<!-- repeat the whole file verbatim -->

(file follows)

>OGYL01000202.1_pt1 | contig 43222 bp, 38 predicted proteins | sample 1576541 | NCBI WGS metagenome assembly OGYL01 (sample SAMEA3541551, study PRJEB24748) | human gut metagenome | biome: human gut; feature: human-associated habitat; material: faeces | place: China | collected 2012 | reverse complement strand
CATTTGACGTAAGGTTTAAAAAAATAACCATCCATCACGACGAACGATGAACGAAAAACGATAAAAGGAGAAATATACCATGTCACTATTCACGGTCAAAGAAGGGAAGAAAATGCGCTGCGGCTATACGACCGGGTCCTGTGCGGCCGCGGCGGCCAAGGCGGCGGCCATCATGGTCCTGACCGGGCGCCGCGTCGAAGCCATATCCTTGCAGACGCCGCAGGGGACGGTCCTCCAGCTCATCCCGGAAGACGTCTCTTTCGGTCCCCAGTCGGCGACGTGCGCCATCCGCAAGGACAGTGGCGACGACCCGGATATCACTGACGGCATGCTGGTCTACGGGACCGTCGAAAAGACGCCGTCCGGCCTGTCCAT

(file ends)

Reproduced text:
>OGYL01000202.1_pt1 | contig 43222 bp, 38 predicted proteins | sample 1576541 | NCBI WGS metagenome assembly OGYL01 (sample SAMEA3541551, study PRJEB24748) | human gut metagenome | biome: human gut; feature: human-associated habitat; material: faeces | place: China | collected 2012 | reverse complement strand
CATTTGACGTAAGGTTTAAAAAAATAACCATCCATCACGACGAACGATGAACGAAAAACGATAAAAGGAGAAATATACCATGTCACTATTCACGGTCAAAGAAGGGAAGAAAATGCGCTGCGGCTATACGACCGGGTCCTGTGCGGCCGCGGCGGCCAAGGCGGCGGCCATCATGGTCCTGACCGGGCGCCGCGTCGAAGCCATATCCTTGCAGACGCCGCAGGGGACGGTCCTCCAGCTCATCCCGGAAGACGTCTCTTTCGGTCCCCAGTCGGCGACGTGCGCCATCCGCAAGGACAGTGGCGACGACCCGGATATCACTGACGGCATGCTGGTCTACGGGACCGTCGAAAAGACGCCGTCCGGCCTGTCCAT